• That the Full Court erred in holding that the primary judge failed to apply the relevant legal principles and/or the relevant legislative pathway in determining the Respondents’ application to relocate to New Zealand with both of the children and, in particular, erred in holding that the primary judge proceeded from the erroneous basis that the Appellant was the parent of the child, B.

Special leave was granted in December 2018 (see Masson v Parsons & Ors [2018] HCATrans 265 (14 December 2018)).

The Appellant filed a section 78B Notice in this matter on 8 January 2019, and both the Attorney-General of the Commonwealth and the Attorney-General of Victoria  filed a notice of intervention. 

The High Court's Decision

The High Court ruled in the Appellant's favour, overturning the previous appeal and reinstating the initial Family Court judgement that ordered the Respondents to live in Australia. It also held that the State law was not applicable, and that the definition of "parent" under Commonwealth law should be applied.

In coming to its decision, a majority of the High Court held that the Judiciary Act section 79(1) did not pick up and apply the State Act sections 14(2) and 14(4).   This was because the presumption in sections 14(2) and 14(4) operated as a rule of law, determinative of parental status, independently of anything done by a court or other tribunal, in contrast to provisions regulating the exercise of jurisdiction. The majority also held that, even if sections 14(2) and 14(4) were provisions regulating the exercise of State jurisdiction, they could not be picked up by the Judiciary Act section 79(1), because the Act had "otherwise provided" within the meaning of section 79(1). Further, because the tests for "contrariety" under the Judiciary Act section 79(1) and the Constitution section 109 were identical, sections 14(2) and 14(4) ". . . did not form a part of the single composite body of law operating throughout the Commonwealth and as such apply of their own force in federal jurisdiction as a valid law of New South Wales". See para [50] of the majority judgment:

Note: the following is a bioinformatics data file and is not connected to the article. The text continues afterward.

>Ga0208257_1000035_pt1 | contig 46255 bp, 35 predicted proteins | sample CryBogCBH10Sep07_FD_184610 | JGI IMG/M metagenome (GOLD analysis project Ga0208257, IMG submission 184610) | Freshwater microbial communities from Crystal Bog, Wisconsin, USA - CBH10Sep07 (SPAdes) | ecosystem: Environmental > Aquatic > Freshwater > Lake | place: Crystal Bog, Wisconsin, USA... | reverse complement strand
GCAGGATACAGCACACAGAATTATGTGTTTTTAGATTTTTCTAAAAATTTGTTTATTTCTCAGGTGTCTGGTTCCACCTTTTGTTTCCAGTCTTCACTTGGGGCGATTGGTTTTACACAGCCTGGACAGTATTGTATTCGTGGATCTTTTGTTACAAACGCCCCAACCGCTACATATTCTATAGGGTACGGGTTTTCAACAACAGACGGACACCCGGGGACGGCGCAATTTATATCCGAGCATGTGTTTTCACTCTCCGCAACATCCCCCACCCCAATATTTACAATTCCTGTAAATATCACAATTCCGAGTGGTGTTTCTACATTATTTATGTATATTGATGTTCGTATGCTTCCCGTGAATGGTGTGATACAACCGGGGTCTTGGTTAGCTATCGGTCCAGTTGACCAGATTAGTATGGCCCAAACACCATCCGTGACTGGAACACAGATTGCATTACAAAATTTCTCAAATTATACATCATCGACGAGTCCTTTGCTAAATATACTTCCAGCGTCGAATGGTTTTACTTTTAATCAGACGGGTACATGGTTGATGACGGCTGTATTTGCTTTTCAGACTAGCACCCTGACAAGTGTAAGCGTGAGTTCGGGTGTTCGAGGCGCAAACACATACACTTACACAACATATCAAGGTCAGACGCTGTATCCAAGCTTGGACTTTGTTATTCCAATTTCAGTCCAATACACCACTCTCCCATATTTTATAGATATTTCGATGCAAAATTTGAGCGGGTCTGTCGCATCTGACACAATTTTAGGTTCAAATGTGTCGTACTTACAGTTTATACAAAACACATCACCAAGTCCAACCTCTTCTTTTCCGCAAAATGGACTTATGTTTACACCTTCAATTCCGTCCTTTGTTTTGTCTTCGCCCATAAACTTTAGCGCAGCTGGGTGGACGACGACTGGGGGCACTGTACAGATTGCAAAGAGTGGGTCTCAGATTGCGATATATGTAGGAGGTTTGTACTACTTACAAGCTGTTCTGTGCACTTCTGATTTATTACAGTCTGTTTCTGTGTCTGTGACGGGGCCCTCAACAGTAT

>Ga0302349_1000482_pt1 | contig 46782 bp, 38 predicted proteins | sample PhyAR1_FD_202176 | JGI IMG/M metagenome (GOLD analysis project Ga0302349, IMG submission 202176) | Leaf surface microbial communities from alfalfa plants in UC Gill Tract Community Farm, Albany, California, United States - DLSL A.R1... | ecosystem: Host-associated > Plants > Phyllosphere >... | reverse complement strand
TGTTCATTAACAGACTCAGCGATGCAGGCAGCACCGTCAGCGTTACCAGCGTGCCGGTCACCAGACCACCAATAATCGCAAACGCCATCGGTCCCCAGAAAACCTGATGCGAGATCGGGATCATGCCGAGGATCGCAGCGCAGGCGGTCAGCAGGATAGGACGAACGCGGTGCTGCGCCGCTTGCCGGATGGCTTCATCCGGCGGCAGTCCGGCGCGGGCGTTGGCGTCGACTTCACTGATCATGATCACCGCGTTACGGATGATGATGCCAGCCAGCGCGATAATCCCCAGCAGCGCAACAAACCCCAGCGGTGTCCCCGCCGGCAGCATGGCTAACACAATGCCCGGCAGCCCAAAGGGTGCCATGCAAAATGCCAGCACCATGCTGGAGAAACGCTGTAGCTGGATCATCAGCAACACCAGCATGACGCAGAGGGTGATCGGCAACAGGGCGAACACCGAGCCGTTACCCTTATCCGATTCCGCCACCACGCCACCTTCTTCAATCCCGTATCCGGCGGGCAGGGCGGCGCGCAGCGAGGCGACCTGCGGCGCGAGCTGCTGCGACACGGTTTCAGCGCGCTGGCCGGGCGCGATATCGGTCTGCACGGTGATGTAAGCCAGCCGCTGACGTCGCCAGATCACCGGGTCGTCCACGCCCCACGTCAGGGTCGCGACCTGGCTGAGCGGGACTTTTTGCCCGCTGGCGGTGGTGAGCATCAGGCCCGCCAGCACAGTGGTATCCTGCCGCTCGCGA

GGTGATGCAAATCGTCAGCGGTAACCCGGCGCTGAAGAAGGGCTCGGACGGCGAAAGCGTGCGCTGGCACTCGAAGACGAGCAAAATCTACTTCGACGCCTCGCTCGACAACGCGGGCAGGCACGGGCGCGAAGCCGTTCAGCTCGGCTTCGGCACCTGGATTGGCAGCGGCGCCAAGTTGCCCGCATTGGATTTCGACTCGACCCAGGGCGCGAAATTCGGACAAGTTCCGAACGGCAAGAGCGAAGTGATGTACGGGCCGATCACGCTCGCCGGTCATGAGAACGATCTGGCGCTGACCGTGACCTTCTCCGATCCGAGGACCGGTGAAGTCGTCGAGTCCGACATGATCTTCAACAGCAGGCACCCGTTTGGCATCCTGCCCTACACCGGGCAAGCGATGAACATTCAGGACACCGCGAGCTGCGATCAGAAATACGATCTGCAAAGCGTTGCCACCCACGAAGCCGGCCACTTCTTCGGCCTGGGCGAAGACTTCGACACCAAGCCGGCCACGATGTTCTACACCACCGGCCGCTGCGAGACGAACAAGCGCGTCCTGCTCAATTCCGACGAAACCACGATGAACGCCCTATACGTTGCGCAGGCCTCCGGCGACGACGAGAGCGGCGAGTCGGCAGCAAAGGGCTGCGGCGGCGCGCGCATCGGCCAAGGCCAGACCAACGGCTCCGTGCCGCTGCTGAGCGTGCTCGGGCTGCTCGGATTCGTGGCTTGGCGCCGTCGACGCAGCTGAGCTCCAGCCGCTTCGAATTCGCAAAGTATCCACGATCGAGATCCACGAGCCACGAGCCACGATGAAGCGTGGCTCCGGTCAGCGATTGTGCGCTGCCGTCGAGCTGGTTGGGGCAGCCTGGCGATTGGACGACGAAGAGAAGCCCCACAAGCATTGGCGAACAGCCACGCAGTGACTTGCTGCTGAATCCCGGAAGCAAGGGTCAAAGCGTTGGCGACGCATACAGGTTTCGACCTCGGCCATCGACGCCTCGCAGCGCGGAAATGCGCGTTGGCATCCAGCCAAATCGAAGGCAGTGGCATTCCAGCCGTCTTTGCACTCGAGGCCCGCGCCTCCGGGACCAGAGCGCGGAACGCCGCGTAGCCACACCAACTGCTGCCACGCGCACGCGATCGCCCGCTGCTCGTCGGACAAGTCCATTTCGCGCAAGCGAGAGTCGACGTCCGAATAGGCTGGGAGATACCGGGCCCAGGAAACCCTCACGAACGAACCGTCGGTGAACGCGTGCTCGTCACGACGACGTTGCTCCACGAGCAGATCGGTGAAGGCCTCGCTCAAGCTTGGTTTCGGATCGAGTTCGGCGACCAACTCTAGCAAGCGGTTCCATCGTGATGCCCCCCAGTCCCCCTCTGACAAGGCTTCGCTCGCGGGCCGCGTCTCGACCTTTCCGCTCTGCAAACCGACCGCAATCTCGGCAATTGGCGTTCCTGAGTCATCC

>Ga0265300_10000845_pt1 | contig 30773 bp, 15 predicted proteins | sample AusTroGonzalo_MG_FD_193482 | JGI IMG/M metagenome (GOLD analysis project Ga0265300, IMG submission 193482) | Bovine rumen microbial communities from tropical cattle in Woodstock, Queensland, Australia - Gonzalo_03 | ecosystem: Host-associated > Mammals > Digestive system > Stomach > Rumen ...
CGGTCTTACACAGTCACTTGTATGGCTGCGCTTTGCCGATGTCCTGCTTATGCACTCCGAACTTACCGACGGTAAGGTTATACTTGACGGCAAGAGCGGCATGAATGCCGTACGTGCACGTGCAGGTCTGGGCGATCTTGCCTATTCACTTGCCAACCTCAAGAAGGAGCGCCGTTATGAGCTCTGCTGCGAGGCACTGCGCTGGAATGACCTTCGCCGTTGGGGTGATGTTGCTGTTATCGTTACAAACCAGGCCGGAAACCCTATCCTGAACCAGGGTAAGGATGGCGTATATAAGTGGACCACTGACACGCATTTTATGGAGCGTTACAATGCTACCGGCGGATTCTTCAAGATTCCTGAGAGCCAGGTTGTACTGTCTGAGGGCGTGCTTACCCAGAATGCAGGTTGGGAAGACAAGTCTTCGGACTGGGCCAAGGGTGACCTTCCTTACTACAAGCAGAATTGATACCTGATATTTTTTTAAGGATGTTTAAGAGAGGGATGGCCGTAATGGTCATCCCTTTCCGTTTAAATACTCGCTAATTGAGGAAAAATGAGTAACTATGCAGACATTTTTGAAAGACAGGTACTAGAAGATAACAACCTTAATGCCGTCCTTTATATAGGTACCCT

"The first part of the argument may be accepted. For the reasons earlier given, sections 14(2) and 14(4) of the Status of Children Act create a rule of law that, in certain circumstances, the biological father of a child born as a result of an artificial conception procedure is not the father of the child. As has been explained, it is a rule of law determinative of status which applies independently of anything done by a court – as opposed to a rule regulating the exercise of jurisdiction – and so is not picked up by section 79(1) of the Judiciary Act and applied as a law of the Commonwealth. It may also be accepted that, but for inconsistency with Commonwealth law, ss 14(2) and 14(4) of the Status of Children Act would comprise part of the single composite body of law operating throughout the Commonwealth which, as a valid law of the State of New South Wales, applies of its own force in federal jurisdiction."

As to whether the Appellant was a parent of the child, the majority held that no reason had been shown to doubt the primary judge's conclusion that the Appellant was a parent of the child. See para [55] of the majority judgment:

"It is unnecessary to decide whether a man who relevantly does no more than provide his semen to facilitate an artificial conception procedure that results in the birth of a child falls within the ordinary accepted meaning of the word "parent". In the circumstances of this case, no reason has been shown to doubt the primary judge's conclusion that the appellant is a parent of his daughter."

TimeBase is an independent, privately owned Australian legal publisher specialising in the online delivery of accurate, comprehensive and innovative legislation research tools including LawOne and unique Point-in-Time Products. Nothing on this website should be construed as legal advice and does not substitute for the advice of competent legal counsel.

Sources:

Masson v Parsons [2019] HCA 21 (19 June 2019), judgment summary and short particulars

Masson v Parsons & Ors [2019] HCATrans 81 (17 April 2019)

Parsons and Anor & Masson [2018] FamCAFC 115 (28 June 2018)

Masson & Parsons and Anor [2017] FamCA 789 (3 October 2017)

Parsons and Anor and Masson [2017] FamCA 1148 (18 December 2017)

High Court rules sperm donor is daughter's legal father, stopping her moving overseas with mother (Elizabeth Byrne, ABC News, 19/06/2019)

Sperm Donation and Legal Parenthood: The High Court considers Masson v Parsons & Ors (Martin Bullock Lawyers, April 10, 2019)